Bread, in all its various forms, is the most widely consumed food in the world. Not only is it an important source of carbohydrates, it’s also portable and compact, which helps to explain why it has been an integral part of our diet for thousands of years. In fact, recent scholarship suggests humans started baking bread at least 30,000 years ago.
Prehistoric man had already been making gruel from water and grains, so it was a small jump to starting cooking this mixture into a solid by frying it on stones. A 2010 study by the National Academy of Sciences discovered traces of starch (likely from the roots of cattails and ferns) in prehistoric mortar and pestle-like rocks. The roots would have been peeled and dried before they were ground into flour and mixed with water. Finally, the paste would be cooked on heated rocks.
But how did humanity get from this prehistoric flatbread to a fluffy, grocery store loaf? There were three primary innovations that created “modern” bread.
Leavening is what makes bread rise into a light and fluffy loaf. Bread without leavening is a known as flatbread, and is the most closely related to mankind’s first breads. Examples include Middle Eastern pita, Indian naan and Central American tortillas.
The most common leavening for bread is yeast. Yeast floats around in the air, looking for a nice place to make a home—like a starchy bowl of flour and water. The first leavened bread was likely the result of some passing yeast making a home in a bowl of gruel. The yeast began eating the sugars present in grain, and excreting CO2, producing bubbles that resulted in lighter, airier bread. Commercial yeast production dates back to the skilled bread makers of Ancient Egypt around 300 B.C.
2. Refined Flour
The earliest bread grains would have been ground by hand with rocks. This would have resulted in coarse, whole grain bread—the descendants of which are dark, rustic breads from Europe, like pumpernickel. The Mesopotamians refined this process around 800 B.C., using two flat, circular stones, stacked on top one another to grind the grain. These stones were continuously rotated by draft animals or slaves. This “milling”—which was the genesis for how we create flour today–created smooth, finely ground flour that quickly became prized as a status symbol. The desire for the whitest, most refined bread continued through the modern era, and later advancements included the sifting of flour to remove the bran and the germ and the bleaching of the flour itself.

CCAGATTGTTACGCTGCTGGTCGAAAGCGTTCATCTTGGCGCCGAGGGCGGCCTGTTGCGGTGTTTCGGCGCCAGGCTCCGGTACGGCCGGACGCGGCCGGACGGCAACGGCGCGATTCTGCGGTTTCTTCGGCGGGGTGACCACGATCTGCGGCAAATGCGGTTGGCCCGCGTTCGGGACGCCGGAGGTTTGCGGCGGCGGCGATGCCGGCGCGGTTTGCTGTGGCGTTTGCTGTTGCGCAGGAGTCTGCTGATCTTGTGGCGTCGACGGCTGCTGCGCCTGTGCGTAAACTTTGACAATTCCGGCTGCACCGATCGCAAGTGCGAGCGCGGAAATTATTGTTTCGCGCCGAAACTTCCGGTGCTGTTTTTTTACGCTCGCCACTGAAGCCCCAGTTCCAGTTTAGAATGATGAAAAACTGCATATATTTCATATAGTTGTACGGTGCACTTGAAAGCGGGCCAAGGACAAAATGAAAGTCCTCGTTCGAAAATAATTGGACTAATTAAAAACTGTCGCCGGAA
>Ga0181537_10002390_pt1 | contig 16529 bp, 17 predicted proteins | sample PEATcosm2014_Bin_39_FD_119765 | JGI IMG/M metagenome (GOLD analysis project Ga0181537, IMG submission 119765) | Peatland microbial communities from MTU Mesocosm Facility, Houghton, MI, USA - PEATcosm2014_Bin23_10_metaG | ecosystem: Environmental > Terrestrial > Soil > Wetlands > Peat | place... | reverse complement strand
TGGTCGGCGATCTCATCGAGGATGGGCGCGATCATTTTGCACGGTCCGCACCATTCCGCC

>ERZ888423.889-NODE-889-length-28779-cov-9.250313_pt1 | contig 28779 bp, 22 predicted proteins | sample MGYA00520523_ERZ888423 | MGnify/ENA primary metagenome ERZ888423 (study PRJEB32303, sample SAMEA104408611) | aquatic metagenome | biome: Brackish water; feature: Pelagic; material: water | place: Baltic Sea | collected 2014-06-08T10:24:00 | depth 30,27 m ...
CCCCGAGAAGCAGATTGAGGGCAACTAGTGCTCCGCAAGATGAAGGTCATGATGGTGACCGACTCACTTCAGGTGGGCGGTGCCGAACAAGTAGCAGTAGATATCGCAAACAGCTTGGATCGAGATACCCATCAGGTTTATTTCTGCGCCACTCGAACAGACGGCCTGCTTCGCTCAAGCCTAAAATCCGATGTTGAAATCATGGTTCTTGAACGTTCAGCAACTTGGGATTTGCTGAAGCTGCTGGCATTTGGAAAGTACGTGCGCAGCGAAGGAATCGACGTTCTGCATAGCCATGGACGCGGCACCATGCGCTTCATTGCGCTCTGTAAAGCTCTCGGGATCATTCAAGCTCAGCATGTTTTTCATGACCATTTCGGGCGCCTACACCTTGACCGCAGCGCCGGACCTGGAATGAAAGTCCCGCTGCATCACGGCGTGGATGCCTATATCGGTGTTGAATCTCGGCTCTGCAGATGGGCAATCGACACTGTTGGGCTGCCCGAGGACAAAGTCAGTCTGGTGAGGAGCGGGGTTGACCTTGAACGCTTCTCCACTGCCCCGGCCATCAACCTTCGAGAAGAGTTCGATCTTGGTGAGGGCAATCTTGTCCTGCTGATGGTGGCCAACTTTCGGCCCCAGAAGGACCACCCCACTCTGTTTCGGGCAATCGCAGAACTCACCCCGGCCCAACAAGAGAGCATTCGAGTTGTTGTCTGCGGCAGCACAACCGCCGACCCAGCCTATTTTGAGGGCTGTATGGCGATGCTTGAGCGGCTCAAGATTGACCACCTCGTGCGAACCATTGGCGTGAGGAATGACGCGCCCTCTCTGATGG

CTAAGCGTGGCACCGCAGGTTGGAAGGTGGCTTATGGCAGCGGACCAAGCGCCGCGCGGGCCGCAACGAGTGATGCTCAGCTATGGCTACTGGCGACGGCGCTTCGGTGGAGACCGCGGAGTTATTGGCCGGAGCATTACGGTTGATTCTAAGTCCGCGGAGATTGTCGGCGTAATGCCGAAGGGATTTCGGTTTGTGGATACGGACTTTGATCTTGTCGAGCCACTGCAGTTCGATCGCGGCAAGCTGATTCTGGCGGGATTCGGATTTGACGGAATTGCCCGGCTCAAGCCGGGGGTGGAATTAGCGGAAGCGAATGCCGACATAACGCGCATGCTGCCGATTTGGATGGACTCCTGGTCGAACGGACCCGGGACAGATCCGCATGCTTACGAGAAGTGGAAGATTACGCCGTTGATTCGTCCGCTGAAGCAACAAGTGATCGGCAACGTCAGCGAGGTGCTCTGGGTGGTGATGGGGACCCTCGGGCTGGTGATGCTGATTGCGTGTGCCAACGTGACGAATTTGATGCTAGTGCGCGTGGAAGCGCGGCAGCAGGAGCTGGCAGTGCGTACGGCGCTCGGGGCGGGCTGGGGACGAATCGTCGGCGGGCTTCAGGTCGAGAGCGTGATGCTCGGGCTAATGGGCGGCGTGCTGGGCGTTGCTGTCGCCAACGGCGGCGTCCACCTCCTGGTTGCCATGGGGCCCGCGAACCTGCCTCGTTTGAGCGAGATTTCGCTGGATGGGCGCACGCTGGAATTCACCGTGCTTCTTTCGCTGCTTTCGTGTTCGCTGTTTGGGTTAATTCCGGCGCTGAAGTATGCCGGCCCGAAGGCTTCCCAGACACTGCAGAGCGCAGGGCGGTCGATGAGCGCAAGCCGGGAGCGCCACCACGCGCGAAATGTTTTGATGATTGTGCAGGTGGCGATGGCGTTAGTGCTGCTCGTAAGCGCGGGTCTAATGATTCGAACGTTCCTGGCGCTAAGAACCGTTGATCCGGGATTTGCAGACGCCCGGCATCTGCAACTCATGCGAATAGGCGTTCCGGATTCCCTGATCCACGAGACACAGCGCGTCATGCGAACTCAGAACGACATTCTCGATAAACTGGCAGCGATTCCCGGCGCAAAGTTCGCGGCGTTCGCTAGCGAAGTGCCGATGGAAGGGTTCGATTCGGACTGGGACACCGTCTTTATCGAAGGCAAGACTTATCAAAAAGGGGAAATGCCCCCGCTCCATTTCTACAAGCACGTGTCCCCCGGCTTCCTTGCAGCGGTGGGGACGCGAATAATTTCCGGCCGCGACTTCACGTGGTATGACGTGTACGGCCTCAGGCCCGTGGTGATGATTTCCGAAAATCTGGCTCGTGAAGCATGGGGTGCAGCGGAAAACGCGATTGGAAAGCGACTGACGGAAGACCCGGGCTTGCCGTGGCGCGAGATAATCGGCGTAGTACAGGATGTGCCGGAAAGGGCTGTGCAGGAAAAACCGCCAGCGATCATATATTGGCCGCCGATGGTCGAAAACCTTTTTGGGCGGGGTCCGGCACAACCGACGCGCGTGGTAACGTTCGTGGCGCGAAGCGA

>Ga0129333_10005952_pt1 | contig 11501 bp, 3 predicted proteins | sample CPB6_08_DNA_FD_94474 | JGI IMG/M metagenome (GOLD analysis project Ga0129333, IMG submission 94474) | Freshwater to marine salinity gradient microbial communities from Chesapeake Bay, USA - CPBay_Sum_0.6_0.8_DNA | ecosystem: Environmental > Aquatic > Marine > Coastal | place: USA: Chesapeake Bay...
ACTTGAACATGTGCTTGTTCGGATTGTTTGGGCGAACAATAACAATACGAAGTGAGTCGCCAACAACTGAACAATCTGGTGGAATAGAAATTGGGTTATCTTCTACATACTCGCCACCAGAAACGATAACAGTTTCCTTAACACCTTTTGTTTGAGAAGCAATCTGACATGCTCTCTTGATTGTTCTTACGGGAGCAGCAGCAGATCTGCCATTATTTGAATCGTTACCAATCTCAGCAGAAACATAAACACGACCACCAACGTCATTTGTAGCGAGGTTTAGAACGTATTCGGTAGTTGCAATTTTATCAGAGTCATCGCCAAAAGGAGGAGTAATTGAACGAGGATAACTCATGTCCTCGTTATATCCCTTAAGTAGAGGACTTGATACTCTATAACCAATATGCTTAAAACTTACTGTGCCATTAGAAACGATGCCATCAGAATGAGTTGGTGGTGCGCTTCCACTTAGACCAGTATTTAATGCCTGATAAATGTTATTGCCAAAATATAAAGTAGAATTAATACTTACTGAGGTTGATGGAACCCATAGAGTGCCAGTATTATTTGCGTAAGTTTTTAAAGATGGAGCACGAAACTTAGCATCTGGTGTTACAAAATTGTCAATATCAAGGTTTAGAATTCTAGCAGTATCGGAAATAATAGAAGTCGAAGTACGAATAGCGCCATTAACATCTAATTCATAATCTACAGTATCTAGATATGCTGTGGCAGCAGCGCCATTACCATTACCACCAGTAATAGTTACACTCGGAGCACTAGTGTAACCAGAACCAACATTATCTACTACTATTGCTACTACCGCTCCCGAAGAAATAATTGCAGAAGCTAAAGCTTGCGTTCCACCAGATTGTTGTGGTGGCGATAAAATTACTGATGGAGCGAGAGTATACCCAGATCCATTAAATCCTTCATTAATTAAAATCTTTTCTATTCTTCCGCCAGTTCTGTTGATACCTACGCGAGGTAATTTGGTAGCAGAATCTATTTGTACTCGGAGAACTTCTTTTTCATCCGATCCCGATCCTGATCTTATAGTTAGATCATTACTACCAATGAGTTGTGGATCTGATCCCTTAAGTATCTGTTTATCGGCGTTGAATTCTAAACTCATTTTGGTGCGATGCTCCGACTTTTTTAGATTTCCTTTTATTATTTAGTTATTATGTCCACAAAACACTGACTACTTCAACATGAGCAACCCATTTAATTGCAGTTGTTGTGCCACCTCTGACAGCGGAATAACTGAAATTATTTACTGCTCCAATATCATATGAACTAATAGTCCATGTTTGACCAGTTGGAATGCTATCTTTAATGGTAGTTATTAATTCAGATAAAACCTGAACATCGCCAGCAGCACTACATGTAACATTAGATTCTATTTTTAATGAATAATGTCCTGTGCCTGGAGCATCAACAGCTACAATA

3. Mechanized Slicing.
For hundreds of years, the finest white breads were sold in whole loaves to be cut at home—like a French baguette. The New York Public Library’s “Lunch” exhibit notes: “Nineteenth and early 20th-century cookbooks and magazines gave highly specific advice about lunchtime sandwich making. For ladies and children, the bread was supposed to be sliced very thinly and the crusts removed. For workers, thick slices with crusts were deemed more appropriate.”
But in 1917, itinerant jeweler Otto Rohwedder created the first mechanized bread slicer. Initially, many companies were convinced that housewives wouldn’t be interested, and his bread-slicing machine wasn’t installed in a factory until 1928. However, within two years, 90% of store-bought bread was factory sliced.
Progress led us to what was supposed to be the ideal loaf of bread: white, ultra-fluffy and pre-cut into even slices. This perfect bread was dubbed “American.” By this standard, Wonderbread should have been the last loaf of bread we ever needed. But modern science has uncovered the nutritional benefit of whole grains, and more and more consumers prefer the toothsome texture and nutty taste of a rustic loaf.
If you feel inspired to replicate a prehistoric recipe like I was, I’ll warn you that Bob’s Red Mill does not make a “Cattail/Fern Blend Flour”—yet. Settle for a “10 Grain Breakfast Cereal” full of ancient grains, like millet, coarsely ground.
Then, visit your local home improvement store, and poke around the slate tiling. You may be able to nab a few pieces of broken tile for free. Or, if you live somewhere they are easily accessible, simply walk outside and pick up a flat rock.
Now, you need to build a big fire. (That’s what I did at the Old Stone House of Brooklyn, a historic site that’s surrounded by children’s park.)
Let the flames die down until you have a bed of glowing, hot coals. Set the slate tiles on top of the coals, and wait about 10 minutes. Combine three cups of grain with about a cup of water and mix into a thick, workable paste. Form the dough into one-inch thick patties, and place them on the stones. After five minutes, flip them with a piece of bark—and you’ll be amazed to see the grain is browning on the heated rock. They may stick, so I recommend greasing your cooking rocks before hand.
In about 10 minutes, you’ll have a pile of hot, crispy cakes. The outside is crunchy and tastes like popcorn, the inside is moist and dense. I fed one to one of the children in the park, who described it as “pretty good,” though it’s possible she was just being nice.